The videos attract millions of views with their breezy style and comic riffs on Ukrainian life. They also, however, touch one of the core complexities in the struggles with Russia — and within Ukraine itself.
Language is at the nexus of Ukraine’s cultural and political crosscurrents. For some, the Ukrainian language is a source of the country’s character and should dominate public life. Others give greater weight to Ukraine’s multilingual mix of Ukrainian, Russian and other languages as part of the nation’s essence.
Moscow, however, has used the language issue to paint the Kyiv government as ethnocentric “fascists” bent on tyrannizing Ukraine’s Russian-speaking population. That view is widely rejected in Ukraine, including among many in Russian-speaking areas. Still, a Ukrainian law aimed to increase the use of Ukrainian has given the Kremlin further fodder for its propaganda campaign.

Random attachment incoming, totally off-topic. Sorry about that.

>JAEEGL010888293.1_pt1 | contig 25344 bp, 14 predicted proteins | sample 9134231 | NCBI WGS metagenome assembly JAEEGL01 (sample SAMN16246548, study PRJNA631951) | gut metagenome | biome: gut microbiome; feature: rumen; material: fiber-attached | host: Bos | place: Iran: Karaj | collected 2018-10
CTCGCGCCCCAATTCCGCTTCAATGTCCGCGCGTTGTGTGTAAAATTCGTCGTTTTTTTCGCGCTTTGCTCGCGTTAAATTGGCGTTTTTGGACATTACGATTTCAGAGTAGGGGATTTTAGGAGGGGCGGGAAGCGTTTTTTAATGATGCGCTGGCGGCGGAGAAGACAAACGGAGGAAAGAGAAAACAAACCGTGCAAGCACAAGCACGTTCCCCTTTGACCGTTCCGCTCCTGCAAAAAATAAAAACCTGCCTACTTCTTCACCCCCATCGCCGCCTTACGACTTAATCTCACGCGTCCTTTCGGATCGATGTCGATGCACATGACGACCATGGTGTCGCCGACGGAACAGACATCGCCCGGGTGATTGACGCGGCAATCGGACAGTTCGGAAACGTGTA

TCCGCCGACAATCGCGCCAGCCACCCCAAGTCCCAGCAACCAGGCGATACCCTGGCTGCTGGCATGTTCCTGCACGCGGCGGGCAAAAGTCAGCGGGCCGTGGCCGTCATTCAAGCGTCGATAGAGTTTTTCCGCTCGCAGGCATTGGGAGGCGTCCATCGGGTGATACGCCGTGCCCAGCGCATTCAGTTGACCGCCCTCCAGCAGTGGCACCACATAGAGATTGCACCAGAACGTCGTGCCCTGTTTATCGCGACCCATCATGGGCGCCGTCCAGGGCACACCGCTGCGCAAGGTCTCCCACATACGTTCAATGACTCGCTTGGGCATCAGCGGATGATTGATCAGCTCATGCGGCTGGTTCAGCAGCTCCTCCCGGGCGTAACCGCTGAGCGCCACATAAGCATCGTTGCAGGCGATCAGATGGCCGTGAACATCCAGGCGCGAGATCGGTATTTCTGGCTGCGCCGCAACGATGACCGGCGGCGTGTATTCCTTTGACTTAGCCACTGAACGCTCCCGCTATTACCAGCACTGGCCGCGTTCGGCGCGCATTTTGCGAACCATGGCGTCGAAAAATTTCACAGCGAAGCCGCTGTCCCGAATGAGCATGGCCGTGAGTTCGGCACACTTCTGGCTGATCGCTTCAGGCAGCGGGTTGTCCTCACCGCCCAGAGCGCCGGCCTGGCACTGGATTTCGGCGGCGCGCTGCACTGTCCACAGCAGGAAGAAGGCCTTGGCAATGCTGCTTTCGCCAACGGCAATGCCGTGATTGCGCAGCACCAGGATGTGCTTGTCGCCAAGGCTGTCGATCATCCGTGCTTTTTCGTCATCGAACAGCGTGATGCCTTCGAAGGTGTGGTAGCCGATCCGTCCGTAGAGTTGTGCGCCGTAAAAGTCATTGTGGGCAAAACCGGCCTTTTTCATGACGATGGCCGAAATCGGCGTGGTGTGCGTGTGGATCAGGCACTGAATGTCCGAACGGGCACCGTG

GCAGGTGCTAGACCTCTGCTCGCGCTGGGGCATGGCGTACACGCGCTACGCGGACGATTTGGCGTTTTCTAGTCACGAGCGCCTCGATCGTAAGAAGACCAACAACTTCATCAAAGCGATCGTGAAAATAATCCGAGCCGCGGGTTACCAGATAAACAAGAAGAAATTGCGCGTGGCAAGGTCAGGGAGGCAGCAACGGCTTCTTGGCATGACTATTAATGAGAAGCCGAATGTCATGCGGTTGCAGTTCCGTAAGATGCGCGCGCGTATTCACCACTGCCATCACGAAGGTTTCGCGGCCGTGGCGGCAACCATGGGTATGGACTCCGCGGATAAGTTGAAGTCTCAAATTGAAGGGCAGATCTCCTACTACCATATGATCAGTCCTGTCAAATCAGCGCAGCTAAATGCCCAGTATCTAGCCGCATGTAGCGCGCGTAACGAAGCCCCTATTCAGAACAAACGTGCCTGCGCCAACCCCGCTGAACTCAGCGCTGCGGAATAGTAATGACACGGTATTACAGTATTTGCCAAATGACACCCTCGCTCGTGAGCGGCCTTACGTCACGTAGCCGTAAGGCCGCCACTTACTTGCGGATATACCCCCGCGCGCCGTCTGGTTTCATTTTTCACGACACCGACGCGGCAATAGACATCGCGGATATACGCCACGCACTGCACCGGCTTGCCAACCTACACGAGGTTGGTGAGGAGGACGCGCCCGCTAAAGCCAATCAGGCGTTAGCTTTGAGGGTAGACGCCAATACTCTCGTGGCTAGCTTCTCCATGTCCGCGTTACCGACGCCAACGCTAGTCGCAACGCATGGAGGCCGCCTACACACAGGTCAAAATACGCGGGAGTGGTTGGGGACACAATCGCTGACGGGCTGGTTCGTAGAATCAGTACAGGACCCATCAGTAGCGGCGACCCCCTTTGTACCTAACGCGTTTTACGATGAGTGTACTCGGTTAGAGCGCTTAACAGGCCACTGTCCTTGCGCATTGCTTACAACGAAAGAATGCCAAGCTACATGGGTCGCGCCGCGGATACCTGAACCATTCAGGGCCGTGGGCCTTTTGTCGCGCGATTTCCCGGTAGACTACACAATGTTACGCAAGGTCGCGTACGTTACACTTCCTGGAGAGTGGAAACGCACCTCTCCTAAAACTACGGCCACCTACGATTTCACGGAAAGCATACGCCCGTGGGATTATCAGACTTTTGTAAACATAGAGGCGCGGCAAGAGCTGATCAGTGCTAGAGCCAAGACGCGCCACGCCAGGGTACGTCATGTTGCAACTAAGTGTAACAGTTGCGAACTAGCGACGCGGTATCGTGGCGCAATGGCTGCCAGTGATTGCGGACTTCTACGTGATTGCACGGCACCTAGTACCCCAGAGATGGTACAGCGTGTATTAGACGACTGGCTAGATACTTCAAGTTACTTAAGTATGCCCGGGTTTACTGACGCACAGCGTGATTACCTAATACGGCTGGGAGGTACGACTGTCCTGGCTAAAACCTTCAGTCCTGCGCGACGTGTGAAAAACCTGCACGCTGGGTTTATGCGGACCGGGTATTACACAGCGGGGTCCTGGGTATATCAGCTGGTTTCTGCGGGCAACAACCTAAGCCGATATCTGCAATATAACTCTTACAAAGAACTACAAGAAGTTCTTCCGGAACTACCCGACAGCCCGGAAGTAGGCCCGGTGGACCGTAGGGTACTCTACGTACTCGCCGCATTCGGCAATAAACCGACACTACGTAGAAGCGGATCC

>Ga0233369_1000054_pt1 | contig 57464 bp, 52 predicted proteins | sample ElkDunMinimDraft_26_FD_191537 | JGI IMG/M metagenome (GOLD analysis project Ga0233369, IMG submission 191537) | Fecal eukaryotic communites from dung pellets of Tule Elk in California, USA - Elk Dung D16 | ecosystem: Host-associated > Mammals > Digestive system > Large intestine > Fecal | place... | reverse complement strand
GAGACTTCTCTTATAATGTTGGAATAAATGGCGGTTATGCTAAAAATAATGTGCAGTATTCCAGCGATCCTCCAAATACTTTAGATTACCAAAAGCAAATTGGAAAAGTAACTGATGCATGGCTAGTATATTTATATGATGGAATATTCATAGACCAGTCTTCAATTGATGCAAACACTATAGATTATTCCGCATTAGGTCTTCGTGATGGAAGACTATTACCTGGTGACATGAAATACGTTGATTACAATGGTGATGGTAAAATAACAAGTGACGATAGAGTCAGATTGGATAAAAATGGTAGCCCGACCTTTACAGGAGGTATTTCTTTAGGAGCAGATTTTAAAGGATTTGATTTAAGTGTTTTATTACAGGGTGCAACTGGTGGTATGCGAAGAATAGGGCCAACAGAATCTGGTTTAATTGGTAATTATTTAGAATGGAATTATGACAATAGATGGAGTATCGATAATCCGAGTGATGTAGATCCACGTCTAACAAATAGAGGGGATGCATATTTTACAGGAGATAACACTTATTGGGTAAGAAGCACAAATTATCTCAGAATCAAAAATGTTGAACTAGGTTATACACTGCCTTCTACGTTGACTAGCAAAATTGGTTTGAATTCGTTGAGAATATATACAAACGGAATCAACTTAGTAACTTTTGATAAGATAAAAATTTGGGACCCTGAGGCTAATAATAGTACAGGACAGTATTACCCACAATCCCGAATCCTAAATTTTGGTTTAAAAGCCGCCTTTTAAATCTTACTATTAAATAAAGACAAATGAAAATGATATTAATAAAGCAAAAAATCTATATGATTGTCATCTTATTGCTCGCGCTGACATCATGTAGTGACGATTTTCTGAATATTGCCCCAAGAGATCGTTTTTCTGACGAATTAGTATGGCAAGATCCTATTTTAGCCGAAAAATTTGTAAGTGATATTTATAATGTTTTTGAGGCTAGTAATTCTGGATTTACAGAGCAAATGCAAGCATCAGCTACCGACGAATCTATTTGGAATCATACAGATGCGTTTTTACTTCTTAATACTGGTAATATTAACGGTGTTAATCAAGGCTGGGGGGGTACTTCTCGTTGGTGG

Meanwhile, the amount of Ukrainian heard on the streets of Russian-speaking bastions such as the capital, Kyiv, and Kharkiv in the east appears to be steadily rising.
“I think that at this time, the only weapon I have is the language itself,” said Shymanovskiy. “I help to preserve at least our identity, the identity of our people.”
Shymanovskiy describes his work as a counterweight to centuries of Russian domination in Ukraine, during which the Ukrainian language was suppressed or pushed to the margins.